God's Story Reflected in Children's Literature

November 09, 2010

I have been an academic for 30 years and a Christian for 26 years.  At first when I became a Christian I struggled to see connections between the life I was living day by day, and my new life of faith as a believer in Christ. But as I grew in my understanding of the Bible I began to see the presence of God in my work and my study.  As an academic interested in how children learn I have maintained a long-term interest in literature and its power not just to teach about language and life, but also to enrich our lives and even transform the way we think about our world. Over time, I have come to realise that stories, even when created by non-believers in Christ, contain echoes of the central meta-narrative of the Bible.

The focus of the Bible is Salvation History, with its central narrative tracing both the history of Judaism and Christianity and God’s redemptive plan for his people. In the beginning God created…and it was good. But sin entered the world, man rebelled against him and so God placed a curse upon his creation that one day would end in judgement. But God always had a plan for such rebellion; a plan of redemption motivated by love. An amazing gift of grace; his own son sent to die and three days later to be raised from the dead to defeat sin and death. A plan that provided a way for his creation to be restored to a relationship with him. Salvation for those who repent of their sin, seek the mercy of God and in faith commit their lives to following Jesus. This is the meta-narrative of the Bible.

You don't have to go far to begin to see how literature often echoes (even if imperfectly) God's foundational story of salvation told in and through the life of Christ. J.R.R. Tolkien once said (to C.S. Lewis) that “The Christian story is the greatest story of them all. Because it’s the real story. The historical event that fulfils the tales and shows us what they mean.”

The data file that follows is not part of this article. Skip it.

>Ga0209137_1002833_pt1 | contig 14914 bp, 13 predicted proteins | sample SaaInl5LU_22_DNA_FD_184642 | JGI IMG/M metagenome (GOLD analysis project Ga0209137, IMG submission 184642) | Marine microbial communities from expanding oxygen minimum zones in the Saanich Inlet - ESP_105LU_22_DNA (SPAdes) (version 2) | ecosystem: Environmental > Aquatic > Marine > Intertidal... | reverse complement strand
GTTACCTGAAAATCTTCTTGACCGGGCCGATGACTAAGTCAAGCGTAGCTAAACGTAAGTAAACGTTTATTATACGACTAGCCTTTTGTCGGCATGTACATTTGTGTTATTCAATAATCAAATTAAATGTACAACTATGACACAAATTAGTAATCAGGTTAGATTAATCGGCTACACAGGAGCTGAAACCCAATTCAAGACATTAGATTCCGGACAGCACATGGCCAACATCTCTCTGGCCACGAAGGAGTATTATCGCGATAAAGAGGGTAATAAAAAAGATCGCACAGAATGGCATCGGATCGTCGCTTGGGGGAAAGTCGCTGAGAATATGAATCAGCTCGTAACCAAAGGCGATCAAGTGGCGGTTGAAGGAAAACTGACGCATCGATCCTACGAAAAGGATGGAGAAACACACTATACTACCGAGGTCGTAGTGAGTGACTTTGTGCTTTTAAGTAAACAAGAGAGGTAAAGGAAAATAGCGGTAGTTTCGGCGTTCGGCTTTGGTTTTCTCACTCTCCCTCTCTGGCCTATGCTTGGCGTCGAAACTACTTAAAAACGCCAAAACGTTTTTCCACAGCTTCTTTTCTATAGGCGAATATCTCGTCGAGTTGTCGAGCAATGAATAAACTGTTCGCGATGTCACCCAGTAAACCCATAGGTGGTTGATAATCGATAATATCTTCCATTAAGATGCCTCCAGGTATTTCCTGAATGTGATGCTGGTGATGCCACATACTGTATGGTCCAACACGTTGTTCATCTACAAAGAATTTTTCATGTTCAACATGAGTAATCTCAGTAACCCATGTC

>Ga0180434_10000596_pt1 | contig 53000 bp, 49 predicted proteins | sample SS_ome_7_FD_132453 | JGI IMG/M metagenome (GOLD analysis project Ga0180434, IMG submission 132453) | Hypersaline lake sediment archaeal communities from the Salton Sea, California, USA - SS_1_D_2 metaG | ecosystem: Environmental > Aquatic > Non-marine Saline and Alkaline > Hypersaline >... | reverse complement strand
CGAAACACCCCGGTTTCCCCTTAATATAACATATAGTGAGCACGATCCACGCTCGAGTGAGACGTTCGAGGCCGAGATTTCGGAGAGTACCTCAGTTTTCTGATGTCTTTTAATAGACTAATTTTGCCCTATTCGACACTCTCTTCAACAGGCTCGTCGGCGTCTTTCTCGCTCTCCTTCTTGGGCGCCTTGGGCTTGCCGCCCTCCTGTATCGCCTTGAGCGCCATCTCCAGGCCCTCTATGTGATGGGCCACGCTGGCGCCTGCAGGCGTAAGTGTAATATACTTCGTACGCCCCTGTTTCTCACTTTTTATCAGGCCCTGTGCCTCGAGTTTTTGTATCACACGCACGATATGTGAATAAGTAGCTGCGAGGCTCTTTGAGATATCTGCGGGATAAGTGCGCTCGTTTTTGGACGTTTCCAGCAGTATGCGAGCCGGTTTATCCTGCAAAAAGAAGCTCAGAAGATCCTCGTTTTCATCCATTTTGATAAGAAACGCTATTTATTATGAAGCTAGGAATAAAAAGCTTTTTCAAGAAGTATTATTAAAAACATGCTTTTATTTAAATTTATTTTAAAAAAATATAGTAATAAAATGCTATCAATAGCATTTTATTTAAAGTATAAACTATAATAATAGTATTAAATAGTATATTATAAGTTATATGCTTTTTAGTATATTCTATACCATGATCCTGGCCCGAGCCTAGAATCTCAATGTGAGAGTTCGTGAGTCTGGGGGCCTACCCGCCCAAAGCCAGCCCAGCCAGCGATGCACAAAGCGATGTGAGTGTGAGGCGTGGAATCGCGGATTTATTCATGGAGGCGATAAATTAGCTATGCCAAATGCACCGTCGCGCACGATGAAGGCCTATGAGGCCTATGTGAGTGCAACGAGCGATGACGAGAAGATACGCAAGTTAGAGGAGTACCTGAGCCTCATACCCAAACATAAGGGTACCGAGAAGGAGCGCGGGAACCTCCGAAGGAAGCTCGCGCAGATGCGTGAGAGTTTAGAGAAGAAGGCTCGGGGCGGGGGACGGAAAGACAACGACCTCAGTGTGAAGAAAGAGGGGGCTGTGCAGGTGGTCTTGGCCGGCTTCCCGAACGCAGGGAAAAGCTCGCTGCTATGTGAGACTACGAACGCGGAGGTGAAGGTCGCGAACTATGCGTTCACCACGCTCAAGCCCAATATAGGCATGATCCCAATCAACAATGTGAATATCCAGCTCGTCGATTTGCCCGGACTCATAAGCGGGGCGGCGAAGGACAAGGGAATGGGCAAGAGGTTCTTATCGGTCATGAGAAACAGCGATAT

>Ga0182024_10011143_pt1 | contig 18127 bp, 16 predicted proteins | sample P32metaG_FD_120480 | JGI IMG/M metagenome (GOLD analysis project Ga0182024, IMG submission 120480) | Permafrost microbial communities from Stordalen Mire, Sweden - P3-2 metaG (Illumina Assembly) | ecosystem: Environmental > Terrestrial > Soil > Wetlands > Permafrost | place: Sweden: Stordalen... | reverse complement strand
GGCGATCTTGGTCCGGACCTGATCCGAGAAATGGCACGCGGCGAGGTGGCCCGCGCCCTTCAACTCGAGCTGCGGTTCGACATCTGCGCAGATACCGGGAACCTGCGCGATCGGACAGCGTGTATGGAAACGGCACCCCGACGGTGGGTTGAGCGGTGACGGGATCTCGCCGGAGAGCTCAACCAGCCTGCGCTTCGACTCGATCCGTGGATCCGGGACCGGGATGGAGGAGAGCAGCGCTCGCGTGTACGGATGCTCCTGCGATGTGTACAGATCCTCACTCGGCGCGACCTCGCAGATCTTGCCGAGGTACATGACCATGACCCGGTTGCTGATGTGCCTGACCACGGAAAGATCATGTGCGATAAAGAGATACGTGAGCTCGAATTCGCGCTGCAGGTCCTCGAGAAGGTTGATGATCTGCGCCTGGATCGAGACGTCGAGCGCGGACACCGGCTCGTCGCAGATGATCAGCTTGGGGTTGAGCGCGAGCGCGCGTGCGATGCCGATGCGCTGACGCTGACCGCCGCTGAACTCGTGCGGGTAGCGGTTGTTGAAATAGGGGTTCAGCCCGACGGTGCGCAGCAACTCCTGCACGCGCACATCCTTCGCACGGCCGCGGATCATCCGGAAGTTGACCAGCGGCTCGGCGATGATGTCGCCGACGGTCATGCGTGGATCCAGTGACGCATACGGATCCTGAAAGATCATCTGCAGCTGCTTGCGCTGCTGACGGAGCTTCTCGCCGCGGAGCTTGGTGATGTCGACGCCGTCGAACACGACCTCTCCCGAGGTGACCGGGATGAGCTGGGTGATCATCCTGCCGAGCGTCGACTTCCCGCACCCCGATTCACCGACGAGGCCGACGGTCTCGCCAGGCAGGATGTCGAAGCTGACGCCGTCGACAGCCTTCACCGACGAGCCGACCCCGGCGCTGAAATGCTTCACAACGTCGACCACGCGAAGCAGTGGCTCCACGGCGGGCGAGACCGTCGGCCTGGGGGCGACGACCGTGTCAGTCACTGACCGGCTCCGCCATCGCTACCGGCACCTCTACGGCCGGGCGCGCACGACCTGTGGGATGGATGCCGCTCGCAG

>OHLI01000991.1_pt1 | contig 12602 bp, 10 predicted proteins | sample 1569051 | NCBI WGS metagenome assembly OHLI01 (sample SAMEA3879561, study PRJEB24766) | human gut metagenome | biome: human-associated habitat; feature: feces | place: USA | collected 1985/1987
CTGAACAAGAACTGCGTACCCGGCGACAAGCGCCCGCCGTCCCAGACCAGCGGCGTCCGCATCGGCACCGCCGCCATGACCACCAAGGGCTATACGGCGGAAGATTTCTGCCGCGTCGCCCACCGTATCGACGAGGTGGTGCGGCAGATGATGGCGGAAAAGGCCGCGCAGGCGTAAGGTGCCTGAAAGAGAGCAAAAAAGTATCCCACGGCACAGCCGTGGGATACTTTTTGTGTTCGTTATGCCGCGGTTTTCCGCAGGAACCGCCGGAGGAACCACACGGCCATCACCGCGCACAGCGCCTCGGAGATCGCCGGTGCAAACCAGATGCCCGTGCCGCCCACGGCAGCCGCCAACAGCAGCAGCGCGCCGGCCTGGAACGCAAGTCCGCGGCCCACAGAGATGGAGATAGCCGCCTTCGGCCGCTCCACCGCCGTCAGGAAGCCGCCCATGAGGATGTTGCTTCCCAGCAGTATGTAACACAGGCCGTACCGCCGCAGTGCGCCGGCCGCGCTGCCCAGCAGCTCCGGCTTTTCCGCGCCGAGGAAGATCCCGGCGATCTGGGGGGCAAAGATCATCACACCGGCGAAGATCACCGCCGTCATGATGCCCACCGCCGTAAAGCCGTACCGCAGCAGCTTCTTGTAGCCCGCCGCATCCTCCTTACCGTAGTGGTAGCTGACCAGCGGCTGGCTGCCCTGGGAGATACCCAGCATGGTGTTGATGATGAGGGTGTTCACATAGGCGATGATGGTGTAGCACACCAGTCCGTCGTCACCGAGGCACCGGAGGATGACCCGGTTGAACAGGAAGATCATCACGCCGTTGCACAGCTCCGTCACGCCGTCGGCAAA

Lewis and Tolkien both saw the gospel narrative as the central or foundational human narrative. The rescue of a pig by a spider in a children's story, which at one level might seem trivial, is a faint echo of the ultimate act of sacrifice of God in redeeming his children through the sacrifice of his Son. The real event ultimately fulfils the literary narratives and makes sense of them. After studying children's literature for over 30 years I have come to see the wisdom of Tolkien's comment. There appear at least 5 main ways that Christian writers of children's books can point their readers towards God's divine narrative of redemption:

Type 1 – Stories that directly present the Christian gospel explicitly, often in the form of the retelling of Bible stories suitable for children. Children’s Bibles and collections of Bible stories fall into this category.
Type 2 – Stories that allegorically present the gospel (e.g. John Bunyan’s Pilgrim’s Progress).